roasting in a cast-iron skillet

bowl of crispy rice cake sticks

The cakes were delicious plain, but they were even better when you tossed them in that signature red sauce. Chang’s sauce is made up of Korean Red Dragon sauce, roasted onions, mirin, and ramen broth.

Sweet and spicy, crisp and chewy, this dish is answers all my complaints about the monotony of dok boki. If my version is this good, I’m definitely ordering this when I visit Noodle Bar again!

bowl of crispy rice cake sticks cut up

roasted rice cakes tossed in sauce with sesame seeds

Note: Rice cakes are called mochi in Japanese and they do an awesome grilled mochi of their own: isobe maki mochi. Mochi is grilled until puffy and golden brown, wrapped up in seaweed and drizzled with shoyu. It’s quick and tasty, if you don’t have time to make all the Momofuku sauces.

Kimchi Stew

napa cabbage and daikon kimchi

Many of the recipes in the Momofuku cookbook have recipes within recipes and the Kimchi Stew is no exception. I’m not complaining, I think it’s actually kind of fun to fit all the pieces together. Putting the pieces of the Kimchi Stew together is fast, if you have all the right ingredients on hand.

rice cakes, roasted onions, roasted pork shoulder, kimchi, green onions, carrots

This stew is like no other stew. The ingredients are pre-cooked and there isn’t an absurd multi-hour stewing process. You do simmer for a while for the flavours to meld together, but by no means do you stew.

simmering stew

I was a little worried because I’m not the biggest kimchi fan, but this stew converted me. It doesn’t have an overwhelming kimchi flavour, due to the mirin. The mirin tempered the sourness of the kimchi and the resulting flavour was sweet and slow-burn spicy.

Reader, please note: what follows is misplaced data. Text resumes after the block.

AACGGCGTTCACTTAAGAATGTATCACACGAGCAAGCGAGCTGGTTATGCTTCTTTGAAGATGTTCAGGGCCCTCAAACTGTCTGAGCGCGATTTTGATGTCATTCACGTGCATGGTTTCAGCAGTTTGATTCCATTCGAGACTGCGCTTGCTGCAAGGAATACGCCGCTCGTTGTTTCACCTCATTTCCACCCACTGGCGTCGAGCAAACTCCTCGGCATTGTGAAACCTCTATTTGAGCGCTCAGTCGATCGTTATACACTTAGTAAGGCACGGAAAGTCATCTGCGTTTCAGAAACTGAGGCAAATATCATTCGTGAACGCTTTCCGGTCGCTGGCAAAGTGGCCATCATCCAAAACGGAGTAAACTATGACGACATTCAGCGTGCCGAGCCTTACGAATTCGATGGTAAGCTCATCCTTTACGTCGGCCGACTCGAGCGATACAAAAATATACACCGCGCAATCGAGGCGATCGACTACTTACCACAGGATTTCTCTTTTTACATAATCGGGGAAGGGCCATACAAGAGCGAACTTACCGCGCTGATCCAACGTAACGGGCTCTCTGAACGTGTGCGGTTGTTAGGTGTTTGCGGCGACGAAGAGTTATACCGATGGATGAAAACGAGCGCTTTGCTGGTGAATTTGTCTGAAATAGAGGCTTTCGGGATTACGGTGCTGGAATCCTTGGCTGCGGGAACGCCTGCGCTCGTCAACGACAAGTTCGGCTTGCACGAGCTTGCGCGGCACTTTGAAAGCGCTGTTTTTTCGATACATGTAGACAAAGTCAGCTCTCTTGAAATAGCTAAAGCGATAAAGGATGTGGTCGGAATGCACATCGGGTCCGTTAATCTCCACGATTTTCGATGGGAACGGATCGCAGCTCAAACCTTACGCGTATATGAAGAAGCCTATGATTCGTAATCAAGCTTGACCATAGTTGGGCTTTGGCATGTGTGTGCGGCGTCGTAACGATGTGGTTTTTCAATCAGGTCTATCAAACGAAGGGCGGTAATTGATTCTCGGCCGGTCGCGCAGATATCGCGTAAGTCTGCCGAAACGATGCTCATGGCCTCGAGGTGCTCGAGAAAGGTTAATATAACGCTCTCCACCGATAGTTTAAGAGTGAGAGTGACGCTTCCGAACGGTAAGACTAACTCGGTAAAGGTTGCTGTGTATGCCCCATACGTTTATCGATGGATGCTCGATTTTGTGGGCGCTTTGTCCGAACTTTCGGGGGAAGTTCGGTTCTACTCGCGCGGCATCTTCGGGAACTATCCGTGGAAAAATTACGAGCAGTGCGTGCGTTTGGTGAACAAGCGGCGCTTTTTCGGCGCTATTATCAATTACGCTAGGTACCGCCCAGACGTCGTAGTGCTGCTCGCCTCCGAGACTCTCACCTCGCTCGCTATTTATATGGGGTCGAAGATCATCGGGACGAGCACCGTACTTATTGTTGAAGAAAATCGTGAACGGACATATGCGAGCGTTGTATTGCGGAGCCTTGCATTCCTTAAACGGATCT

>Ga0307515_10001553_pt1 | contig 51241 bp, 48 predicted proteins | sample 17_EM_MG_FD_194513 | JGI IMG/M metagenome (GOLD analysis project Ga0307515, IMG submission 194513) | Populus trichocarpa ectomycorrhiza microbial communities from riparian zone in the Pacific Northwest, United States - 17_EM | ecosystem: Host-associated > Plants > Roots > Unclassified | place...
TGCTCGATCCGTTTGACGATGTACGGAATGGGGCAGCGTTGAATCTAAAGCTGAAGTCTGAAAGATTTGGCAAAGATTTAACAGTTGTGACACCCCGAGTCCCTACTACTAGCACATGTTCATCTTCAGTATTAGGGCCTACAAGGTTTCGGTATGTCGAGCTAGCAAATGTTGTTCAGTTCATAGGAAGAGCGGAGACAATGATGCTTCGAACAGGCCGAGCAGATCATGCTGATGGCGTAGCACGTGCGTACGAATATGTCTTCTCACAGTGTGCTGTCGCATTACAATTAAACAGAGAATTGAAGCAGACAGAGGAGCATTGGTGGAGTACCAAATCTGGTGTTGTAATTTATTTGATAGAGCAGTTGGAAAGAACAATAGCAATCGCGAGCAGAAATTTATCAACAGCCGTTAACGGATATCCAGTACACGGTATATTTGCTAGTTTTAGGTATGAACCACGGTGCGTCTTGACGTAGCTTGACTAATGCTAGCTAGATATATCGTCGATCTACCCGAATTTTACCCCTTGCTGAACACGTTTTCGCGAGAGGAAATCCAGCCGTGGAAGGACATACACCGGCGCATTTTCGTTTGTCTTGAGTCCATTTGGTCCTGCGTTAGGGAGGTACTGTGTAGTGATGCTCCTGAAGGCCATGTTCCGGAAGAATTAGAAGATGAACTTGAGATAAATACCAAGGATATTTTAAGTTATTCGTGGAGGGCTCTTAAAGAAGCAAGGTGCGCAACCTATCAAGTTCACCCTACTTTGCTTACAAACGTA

mmm, rice cakes

The texture of the quickly stewed kimchi was perfect: the napa cabbage and daikon had that pickled kimchi flavour and were melty and yielding. The smokiness of the soft pulled pork was contrasted with the crunchy green onions and carrot garnish. The rice cakes were gelatinous goodness.

so nice we took the photo twice!

This is a stew you want to eat with rice. It’s hearty and filling on its own, but it’s even better with rice. Sometimes you just need that plain accompaniment to compliment the flavours even more. There’s something so comforting about a savoury dish with plain. sticky, short-grain rice. It’s a cozy, warming, feel-good meal. I’m definitely making it again.

i heart kimchi stew

Kimchi, I was wrong about you, I’m so glad you’re in my life.

Momofuku Ramen

momofuku ramen, complete!

Ok, I’ll admit, making Momofuku Ramen didn’t take weeks, or days. It really only took one day. I started just before noon and we were sitting down to steaming bowls of noodles by midnight. We had some hunger-staving snacks in between. Don’t make these noodles if you’re hungry, in a hurry, or expecting to eat anytime soon. They are a time investment, but it’s a sure thing.

momofuku ramen for 2 without broth

One thing I didn’t make were the actual ramen noodles. Next time I’ll add 2 hours to the schedule and give them a whirl. I was really impressed with the fresh ramen noodles that I bought at T&T. I was a little skeptical, but they were chewy with a great bite.

ramen ingredients

I was also concerned with the bamboo shoots. First of all, we bought the wrong kind. The recipe calls for sliced shoots, but we bought strips. Second, Mike and I don’t actually like bamboo shoots. I find their flavour off-putting, or at least I used to. Maybe it had something to do with the shoots being strips instead of slices or maybe its because of Chang’s recipe for cooking them, but the bamboo was an awesome addition to the ramen. It added textural contrast with a subtle crunch.

ramen mise-en-place

Once you have all your components in place, putting together the ramen bowl is super easy. Noodles, broth, pork belly, pork shoulder, nori, green onions, fish cake, bamboo shoots, poached egg, done! The verdict? Maybe it was the anticipation, but these noodles were good. Really, really good. The broth was deep and flavourful, the meats tasty and the egg rich and creamy. My stomach did the happy dance.